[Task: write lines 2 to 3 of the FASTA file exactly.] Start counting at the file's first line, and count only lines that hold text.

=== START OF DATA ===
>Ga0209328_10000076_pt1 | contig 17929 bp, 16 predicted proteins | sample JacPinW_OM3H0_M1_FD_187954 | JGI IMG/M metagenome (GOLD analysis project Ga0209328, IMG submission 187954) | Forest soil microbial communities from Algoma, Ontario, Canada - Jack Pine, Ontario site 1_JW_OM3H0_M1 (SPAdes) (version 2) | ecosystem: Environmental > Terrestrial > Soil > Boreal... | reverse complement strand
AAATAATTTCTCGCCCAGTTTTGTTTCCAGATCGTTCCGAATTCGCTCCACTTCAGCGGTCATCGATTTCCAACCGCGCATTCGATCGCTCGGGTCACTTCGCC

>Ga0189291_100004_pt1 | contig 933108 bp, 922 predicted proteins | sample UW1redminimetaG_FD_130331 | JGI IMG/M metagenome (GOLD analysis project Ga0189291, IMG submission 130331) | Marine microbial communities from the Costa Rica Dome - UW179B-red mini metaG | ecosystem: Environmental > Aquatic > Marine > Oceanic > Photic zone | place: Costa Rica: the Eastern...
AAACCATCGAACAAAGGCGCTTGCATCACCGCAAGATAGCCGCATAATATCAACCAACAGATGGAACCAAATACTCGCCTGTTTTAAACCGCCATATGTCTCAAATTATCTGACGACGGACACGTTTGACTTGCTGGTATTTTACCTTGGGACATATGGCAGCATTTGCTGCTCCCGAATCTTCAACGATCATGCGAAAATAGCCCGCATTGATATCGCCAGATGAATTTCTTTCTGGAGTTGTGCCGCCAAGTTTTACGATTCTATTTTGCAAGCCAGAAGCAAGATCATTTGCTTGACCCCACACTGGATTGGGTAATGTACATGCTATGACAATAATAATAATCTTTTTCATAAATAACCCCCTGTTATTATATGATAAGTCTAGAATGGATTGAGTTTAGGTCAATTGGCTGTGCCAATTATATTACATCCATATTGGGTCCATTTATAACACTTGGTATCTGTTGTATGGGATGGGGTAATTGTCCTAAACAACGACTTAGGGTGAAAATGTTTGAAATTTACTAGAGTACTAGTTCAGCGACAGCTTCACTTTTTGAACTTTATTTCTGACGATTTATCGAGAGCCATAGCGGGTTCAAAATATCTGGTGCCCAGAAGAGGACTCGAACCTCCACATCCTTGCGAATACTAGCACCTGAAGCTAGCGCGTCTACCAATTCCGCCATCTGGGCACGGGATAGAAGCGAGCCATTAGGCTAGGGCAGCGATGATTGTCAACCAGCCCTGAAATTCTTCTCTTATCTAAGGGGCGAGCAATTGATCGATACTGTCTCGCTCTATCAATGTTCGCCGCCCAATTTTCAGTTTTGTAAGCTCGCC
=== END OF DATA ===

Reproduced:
AAATAATTTCTCGCCCAGTTTTGTTTCCAGATCGTTCCGAATTCGCTCCACTTCAGCGGTCATCGATTTCCAACCGCGCATTCGATCGCTCGGGTCACTTCGCC

>Ga0189291_100004_pt1 | contig 933108 bp, 922 predicted proteins | sample UW1redminimetaG_FD_130331 | JGI IMG/M metagenome (GOLD analysis project Ga0189291, IMG submission 130331) | Marine microbial communities from the Costa Rica Dome - UW179B-red mini metaG | ecosystem: Environmental > Aquatic > Marine > Oceanic > Photic zone | place: Costa Rica: the Eastern...